SK Putrajaya Presint, a primary school in Putrajaya, Malaysia has been declared the winner of the MYR 472,100 ( USD 100,000) AIA Healthiest Schools Competition.

The young children developed a trailblazing new app to support students’ mental wellbeing

The AIA Healthiest Schools Competition – founded last year by AIA Group – is Asia’s most prestigious prize for schools transforming student health outcomes.

SK Putrajaya Presint 11(1), which triumphed over 2,300 schools from participating countries across Asia-Pacific, was announced the winner at a ceremony in Bali,Indonesia attended by Melati Wijsen, Founder of YOUTHTOPIA & AIA Ambassador.

Founded in the wake of the COVID pandemic, the AIA Healthiest Schools Competition fosters active lifestyles, mental wellbeing and healthy eating habits among primary and secondary school students in Asia at a time when it has never been more important.

The unique programme allows inspirational schools to showcase their impact and success, giving them a platform to share their best practices so that all schools across Asia can transform their efforts to promote health and wellness.

Mohd Saharudin bin Setapa, Project Leader and Teacher, SK Putrajaya Presint 11(1) :
“I’m excited and happy to be selected as the winner of the AIA Healthiest Schools competition. Many thanks to AIA for selecting our school. This award is proof of our hard work and making our school the healthiest in our state and our country. I would like to thank my Principal, the teachers, parents and students who contributed to the ‘HELPIE’ app project. Also thanks to my innovation team who spent a lot of time prototyping the app. We hope that in the future we can share the impact of the project, not only in Malaysia but also to other countries. We hope we can use this project to create more healthy living and a better life for our community and our school.

Lee Yuan Siong, Chief Executive and President of AIA, said:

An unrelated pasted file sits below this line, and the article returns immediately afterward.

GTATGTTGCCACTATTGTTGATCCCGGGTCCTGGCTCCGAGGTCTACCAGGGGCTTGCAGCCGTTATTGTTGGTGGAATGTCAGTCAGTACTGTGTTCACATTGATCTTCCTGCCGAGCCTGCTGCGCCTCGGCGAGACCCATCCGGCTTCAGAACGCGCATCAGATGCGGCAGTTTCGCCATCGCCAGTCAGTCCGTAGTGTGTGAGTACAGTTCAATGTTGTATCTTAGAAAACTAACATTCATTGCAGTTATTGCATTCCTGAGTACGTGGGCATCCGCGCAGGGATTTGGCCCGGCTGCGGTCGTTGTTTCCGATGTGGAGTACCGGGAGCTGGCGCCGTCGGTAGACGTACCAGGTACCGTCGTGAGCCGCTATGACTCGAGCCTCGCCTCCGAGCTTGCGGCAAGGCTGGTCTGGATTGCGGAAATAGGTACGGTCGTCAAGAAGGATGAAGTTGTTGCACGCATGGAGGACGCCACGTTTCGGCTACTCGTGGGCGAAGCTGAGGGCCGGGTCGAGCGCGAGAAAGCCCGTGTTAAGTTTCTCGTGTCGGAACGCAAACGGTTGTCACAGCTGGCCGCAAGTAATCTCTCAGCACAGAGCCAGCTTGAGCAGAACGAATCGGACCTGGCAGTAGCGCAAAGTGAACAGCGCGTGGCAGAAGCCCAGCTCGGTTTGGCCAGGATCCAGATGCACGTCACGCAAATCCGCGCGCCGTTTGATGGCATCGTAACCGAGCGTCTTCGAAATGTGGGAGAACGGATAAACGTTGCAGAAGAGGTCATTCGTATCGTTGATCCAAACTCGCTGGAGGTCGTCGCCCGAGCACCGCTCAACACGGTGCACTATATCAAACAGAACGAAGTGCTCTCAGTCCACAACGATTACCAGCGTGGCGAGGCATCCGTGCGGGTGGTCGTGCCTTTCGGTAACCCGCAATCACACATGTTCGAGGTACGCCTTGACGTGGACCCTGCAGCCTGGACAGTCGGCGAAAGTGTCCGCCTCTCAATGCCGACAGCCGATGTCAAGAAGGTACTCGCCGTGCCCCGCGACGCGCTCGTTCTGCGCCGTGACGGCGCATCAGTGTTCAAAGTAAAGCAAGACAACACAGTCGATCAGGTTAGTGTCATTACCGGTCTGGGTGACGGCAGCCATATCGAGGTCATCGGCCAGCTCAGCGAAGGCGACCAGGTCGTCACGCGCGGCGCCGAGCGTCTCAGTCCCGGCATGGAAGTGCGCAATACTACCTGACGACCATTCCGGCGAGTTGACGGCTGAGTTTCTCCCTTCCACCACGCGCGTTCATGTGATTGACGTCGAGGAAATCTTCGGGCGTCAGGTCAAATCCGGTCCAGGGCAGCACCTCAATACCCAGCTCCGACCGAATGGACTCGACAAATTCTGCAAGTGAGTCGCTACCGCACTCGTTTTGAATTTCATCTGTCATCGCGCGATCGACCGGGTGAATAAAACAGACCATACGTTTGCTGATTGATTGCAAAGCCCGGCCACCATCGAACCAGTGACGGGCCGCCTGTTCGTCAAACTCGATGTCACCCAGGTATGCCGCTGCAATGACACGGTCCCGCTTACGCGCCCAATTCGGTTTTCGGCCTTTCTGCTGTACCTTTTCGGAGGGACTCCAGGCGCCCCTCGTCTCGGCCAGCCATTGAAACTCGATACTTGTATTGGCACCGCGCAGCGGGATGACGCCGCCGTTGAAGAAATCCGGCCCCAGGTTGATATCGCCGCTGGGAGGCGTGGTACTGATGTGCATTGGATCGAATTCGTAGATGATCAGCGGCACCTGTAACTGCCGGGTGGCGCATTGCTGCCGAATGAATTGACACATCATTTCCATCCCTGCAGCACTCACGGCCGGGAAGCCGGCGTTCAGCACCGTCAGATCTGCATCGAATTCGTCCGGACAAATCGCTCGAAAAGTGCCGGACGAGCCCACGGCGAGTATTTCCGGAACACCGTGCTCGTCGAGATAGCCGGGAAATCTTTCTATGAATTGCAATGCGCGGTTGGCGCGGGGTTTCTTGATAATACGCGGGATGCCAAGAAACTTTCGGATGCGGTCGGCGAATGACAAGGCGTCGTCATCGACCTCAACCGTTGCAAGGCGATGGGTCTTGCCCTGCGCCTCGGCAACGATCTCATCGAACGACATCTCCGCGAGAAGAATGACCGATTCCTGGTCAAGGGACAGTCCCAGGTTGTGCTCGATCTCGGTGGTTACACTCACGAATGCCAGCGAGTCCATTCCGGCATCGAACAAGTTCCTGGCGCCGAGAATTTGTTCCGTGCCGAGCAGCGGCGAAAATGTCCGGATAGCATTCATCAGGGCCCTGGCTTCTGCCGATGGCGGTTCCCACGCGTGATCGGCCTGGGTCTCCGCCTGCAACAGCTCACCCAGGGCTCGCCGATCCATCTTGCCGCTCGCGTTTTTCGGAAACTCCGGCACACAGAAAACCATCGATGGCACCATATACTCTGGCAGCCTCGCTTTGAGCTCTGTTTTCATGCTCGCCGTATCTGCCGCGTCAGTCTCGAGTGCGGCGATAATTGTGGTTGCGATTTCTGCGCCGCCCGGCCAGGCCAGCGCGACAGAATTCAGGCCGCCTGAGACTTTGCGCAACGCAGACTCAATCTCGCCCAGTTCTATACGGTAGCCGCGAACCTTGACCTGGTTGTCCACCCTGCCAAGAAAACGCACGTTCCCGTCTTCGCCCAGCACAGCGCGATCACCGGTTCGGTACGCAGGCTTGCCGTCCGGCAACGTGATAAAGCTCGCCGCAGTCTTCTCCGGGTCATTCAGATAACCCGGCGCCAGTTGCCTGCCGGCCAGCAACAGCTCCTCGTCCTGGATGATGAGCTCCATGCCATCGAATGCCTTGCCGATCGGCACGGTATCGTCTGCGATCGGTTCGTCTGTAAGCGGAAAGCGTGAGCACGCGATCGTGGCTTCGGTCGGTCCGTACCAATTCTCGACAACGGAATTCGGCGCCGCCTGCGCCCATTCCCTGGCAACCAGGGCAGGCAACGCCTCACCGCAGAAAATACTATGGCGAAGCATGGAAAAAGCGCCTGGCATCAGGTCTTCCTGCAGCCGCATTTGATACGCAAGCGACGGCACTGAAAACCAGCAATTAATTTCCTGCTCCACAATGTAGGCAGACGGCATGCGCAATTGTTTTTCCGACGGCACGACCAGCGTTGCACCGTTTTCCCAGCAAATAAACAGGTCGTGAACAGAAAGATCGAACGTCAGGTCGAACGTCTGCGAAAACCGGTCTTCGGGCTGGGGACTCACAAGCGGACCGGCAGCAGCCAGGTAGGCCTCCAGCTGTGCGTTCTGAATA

“Young people today are facing a range of health issues. Lifestyle diseases are now the primary cause of mortality in Asia across all ages, and the rate has been increasing over many years. Inactivity, poor diet, stress and environmental hazards are all contributing to the health challenges facing our young people. This is why we are so passionate about the AIA Healthiest Schools programme and its ability to help young people in Asia live healthier, longer, better lives.

“I firmly believe in the power of education to shape a healthier future for our children. To all the teachers and education officials, thank you for the tireless work that you do every day.”

Melati Wijsen, Founder of YOUTHTOPIA and AIA Ambassador, said:
“Young people hold the future in their hands. They are the changemakers who will go on to tackle the world’s greatest challenges from pollution to climate change.

“We must empower our young people to take on these challenges. And one of the most important things we can do to achieve this is to raise students healthy in both body and mind and equipped to face the world they will inherit.

“That is why I support the AIA Healthiest Schools Competition. And that is why I congratulate SK Putrajaya Presint 11(1) on its inspirational work that will guide so many young people to a better future.”

The app helps students to become more aware of their stress levels and understand their feelings and emotions through features such as games where students can look at flashcards and describe their emotions, a health survey, a stress measurement tool, and a health campaign.

HELPIE was created in response to high levels of student stress. Last year, the school’s counsellors conducted a survey that found 34% of students from Year 1 to Year 6 always felt stressed, and 47% of them had difficulty identifying their own feelings and emotions. Students said they were worried about homework and they felt stressed about relationships with their peers at school and felt anxious about being isolated. Teachers said that most students felt stressed because they couldn’t adapt well to a classroom situation or deal with the transition into adolescence.

The school now plans to share HELPIE with other schools to help tackle stress and improve mental well-being amongst students beyond its own walls.

A short film all about the school’s story including interviews with teachers and students can be viewed here. Journalists may embed the video in articles and may take any quotes they like from the film.

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